Puzzle Pieces, Part 5: Would You Rather?

I don’t really believe in any of that “Be careful what you wish for” stuff, as if fate is going to grab your words out of the air and make you regret them.

But I do know that there are times when some naïve comment you’ve made in the past takes on new meaning. Your brain revives a tucked away memory at just the right moment to remind you how clueless you once were. To keep you humble, I guess.

 

By the time our son was officially diagnosed with autism, two months shy of his third birthday, my husband and I mostly knew it was coming.

We’d been through the “he’s just a late talker” stage, but hadn’t seen that language improve. The early intervention specialists who assessed him had already blown the lid off any lingering denial that this was more than just a speech delay.

He’d been working with speech and occupational therapists for a few months, professionals who couldn’t diagnose, but kept saying things like, “There’s a technique that works really well for one of my other clients…Now, that child has autism…but anyway, we could try this with your son and see…”

Heck, I already had an autism awareness ribbon on his communication board, and through work, had even had an introduction to the world of disability rights.

During the ADOS (Autism Diagnostic Observation Schedule) assessment by the psychiatrist, I wasn’t surprised that my son didn’t participate in her make-believe birthday party, help her make a Play-Doh birthday cake, or pretend to blow the candles out.

I was just surprised he didn’t try to eat the damned Play-Doh after she kept insisting it was “cake.” Even before I knew the phrase “literal thinking,” I knew how my kid thought.

A short time after we left the doctor’s office, fearful of this new path yet relieved to have some answers, I was mulling over what the doctor had said in explaining autism to us. Substantial difficulties in communication. Restricted repetitive behaviors and inflexible adherence to routines. Qualitative impairment in social interaction.

I gasped as my brain did that fun “Hey! You forgot about this!” trick:

Ten years earlier. A hotel room. A group of a dozen college students lounging on the beds and the floor, the night before our state-wide college theatre festival competition. Just killing time, playing a game.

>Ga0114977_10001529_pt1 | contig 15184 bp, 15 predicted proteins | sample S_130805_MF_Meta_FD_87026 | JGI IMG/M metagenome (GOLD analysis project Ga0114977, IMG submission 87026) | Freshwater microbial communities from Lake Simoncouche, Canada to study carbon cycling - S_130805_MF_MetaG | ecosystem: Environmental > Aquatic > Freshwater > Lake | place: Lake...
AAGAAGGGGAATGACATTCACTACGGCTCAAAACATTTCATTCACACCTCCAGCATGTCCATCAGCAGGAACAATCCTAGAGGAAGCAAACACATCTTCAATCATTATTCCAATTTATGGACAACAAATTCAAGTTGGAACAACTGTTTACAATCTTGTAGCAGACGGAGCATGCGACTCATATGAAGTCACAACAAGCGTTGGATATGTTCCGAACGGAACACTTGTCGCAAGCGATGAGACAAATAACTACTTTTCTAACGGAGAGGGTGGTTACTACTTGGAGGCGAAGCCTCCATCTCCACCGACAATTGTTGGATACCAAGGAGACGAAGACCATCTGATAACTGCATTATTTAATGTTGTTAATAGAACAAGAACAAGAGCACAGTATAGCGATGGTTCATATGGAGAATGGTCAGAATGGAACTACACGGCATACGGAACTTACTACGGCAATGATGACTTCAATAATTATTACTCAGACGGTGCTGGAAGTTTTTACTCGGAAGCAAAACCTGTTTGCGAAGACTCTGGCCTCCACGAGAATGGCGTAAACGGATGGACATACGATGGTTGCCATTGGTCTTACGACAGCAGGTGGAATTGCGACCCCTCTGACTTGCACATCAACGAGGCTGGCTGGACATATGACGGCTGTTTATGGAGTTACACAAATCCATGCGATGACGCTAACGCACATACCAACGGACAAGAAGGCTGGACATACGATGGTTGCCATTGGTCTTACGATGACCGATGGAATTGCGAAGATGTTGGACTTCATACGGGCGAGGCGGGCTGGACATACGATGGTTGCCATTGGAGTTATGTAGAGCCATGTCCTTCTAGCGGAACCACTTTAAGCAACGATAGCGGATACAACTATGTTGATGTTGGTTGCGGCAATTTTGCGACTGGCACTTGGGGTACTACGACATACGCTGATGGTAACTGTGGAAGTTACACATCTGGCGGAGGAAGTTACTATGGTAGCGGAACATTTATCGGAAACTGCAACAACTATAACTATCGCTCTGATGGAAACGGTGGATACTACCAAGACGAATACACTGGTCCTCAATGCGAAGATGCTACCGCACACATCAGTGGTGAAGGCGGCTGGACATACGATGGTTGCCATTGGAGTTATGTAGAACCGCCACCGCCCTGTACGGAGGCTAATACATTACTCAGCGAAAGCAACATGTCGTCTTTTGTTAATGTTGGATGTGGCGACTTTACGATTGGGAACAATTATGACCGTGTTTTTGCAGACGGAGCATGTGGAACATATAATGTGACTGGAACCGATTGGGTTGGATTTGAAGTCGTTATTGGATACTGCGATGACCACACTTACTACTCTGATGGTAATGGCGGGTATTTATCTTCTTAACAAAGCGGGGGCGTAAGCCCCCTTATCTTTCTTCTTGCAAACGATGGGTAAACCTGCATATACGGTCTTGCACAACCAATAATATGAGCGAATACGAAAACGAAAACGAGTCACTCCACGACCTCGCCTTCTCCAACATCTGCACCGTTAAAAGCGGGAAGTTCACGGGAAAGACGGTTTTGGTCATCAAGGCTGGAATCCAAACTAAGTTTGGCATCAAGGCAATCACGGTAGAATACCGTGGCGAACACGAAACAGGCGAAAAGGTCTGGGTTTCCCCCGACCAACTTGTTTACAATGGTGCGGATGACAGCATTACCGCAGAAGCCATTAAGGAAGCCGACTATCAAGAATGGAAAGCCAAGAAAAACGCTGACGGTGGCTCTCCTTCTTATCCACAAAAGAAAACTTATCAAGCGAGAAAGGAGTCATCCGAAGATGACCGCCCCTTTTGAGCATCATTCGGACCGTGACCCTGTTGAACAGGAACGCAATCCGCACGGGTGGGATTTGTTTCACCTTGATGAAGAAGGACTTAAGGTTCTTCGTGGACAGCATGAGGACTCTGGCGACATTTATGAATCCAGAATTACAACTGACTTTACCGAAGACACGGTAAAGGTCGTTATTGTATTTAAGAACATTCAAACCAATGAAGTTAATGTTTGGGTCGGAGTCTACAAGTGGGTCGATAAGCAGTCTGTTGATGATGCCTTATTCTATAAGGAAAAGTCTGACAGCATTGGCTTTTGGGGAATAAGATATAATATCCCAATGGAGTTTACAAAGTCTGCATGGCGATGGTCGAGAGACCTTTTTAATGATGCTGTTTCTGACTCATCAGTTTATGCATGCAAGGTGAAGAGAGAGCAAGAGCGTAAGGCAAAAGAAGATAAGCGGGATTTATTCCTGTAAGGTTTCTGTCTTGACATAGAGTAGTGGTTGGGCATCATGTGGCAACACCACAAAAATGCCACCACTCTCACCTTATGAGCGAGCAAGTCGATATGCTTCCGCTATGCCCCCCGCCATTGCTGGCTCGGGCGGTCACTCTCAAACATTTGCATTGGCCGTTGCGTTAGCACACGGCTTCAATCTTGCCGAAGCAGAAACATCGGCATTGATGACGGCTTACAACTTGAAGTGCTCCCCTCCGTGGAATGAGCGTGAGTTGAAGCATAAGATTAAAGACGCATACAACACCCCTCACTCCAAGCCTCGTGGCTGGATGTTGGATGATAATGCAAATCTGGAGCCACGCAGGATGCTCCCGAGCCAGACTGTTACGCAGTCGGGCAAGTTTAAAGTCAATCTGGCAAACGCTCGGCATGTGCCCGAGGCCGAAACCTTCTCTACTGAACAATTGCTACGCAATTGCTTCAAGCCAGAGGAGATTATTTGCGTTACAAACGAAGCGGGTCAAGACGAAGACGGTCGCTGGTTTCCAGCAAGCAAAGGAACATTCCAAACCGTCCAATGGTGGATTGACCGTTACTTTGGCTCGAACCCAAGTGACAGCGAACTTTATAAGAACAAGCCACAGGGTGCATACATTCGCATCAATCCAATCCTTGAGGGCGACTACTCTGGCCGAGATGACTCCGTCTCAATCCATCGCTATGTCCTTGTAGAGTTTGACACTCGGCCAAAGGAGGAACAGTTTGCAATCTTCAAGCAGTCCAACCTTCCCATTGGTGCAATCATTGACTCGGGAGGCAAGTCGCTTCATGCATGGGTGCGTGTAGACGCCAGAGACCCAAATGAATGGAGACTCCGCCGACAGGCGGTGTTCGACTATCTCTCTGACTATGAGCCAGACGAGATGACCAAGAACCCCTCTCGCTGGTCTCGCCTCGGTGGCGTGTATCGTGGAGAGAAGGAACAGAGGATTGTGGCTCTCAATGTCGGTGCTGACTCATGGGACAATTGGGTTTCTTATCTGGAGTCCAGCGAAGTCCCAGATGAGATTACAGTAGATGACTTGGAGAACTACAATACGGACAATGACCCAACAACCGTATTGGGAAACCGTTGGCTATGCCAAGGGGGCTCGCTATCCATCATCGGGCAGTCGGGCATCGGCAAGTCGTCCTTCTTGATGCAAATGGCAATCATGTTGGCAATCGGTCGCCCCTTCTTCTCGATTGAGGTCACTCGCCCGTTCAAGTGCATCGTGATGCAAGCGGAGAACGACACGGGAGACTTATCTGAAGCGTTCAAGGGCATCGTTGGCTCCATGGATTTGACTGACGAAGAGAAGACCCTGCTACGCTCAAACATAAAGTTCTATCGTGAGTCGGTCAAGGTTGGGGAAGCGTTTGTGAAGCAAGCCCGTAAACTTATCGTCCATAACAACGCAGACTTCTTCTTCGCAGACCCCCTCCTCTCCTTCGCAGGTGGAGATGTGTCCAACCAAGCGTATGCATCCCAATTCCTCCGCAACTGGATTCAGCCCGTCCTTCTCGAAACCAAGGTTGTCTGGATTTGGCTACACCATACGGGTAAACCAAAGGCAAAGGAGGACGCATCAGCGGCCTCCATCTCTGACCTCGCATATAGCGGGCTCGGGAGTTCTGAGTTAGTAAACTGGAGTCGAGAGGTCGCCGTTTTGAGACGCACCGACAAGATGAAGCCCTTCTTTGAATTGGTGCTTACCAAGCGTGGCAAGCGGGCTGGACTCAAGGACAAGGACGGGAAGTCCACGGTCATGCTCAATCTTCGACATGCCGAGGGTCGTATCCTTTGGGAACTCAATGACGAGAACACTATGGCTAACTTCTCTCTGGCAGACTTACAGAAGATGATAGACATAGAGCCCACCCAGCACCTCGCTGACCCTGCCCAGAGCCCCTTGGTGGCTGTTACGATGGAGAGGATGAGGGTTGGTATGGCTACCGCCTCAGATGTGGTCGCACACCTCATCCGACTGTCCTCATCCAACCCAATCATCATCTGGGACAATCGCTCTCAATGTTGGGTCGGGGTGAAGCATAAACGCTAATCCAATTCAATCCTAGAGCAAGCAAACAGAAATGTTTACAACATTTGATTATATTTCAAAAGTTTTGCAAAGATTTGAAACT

Would You Rather? the game posed, distilling the world down to simple either/or scenarios. Safe in hypotheticals, we laughed as we faced a multitude of evils—debating whether to eat worms, or spiders; to suffer bad hair, or bad skin; to starve, or drown—and declared our stances on a few more “realistic” situations too.

One choice seemed obvious to me that night.

Would you rather have a child who is very socially adept but academically less-than-average, OR a child that is super smart but lacks social skills?

The way I remember it, I stood alone in my confident choice of the brainiac kid. More of a book-nerd among my extrovert drama-nerd friends, I dismissed their arguments favoring social ability. You can always look something up if you need to learn it, they said, but without social skills you can’t survive a job interview, hold down a job, have solid friendships, make connections in the world.

Peeshaw, I said. Peeshaw.

Oops. Be careful what you wish for?

I just laughed when that memory surfaced. Of course my son’s autism is much more complex than any either/or scenario—but if my past self only knew how much of our daily life would focus on the intricacies of social interaction…

After his diagnosis, we launched full speed into the exciting autism-parent version of the Would You Rather? game:

Picture-communication or sign language?

Supplements or pharmaceuticals?                      

ABA or RDI?

Quiet hands or respect the stim?

Inclusion or self-contained?

Traditional or alternative doctors?

Autistic or with autism?              

Light it up blue or embrace the rainbow?

Despite the fact that our community can be stubbornly split along any of these lines, in my experience, parenting a kid with autism doesn’t easily fit any either/or decision.

I’ve learned to take pieces from multiple interventions and theories, I try to listen equally to experts, parents, and autistic adults, and I make choices that hopefully will lead to the best outcomes for my unique kid:

I want my son to grow up to be happy, healthy, and safe.

I wish for him to be productive, confident, and loved.

I envision a world in which people all across the autism spectrum are understood, respected, and valued.

That’s all that I would rather.

AutismAwareness2016

Happy Autism Awareness Month. Stay Quirky, my friends.

 

***This is the final installment of a 5-part series in honor of Autism Awareness Month. As the parent of an autistic teenager, it’s hard to remember a time when I wasn’t “aware” of autism, since it is such an integral part of our everyday life. But there was a time – in fact, the majority of my life – when I did not know anything about autism. Throughout April 2016, I wrote about a few moments from the months and years just prior to my son’s diagnosis, when pieces of the “awareness” puzzle were just clicking into place for me.***

 

Read Part 1 here: THE RIBBON

Read Part 2 here: WHEN HE’S READY

Read Part 3 here: HISTORY LESSONS

Read Part 4 here: THE FIRST ONE

 

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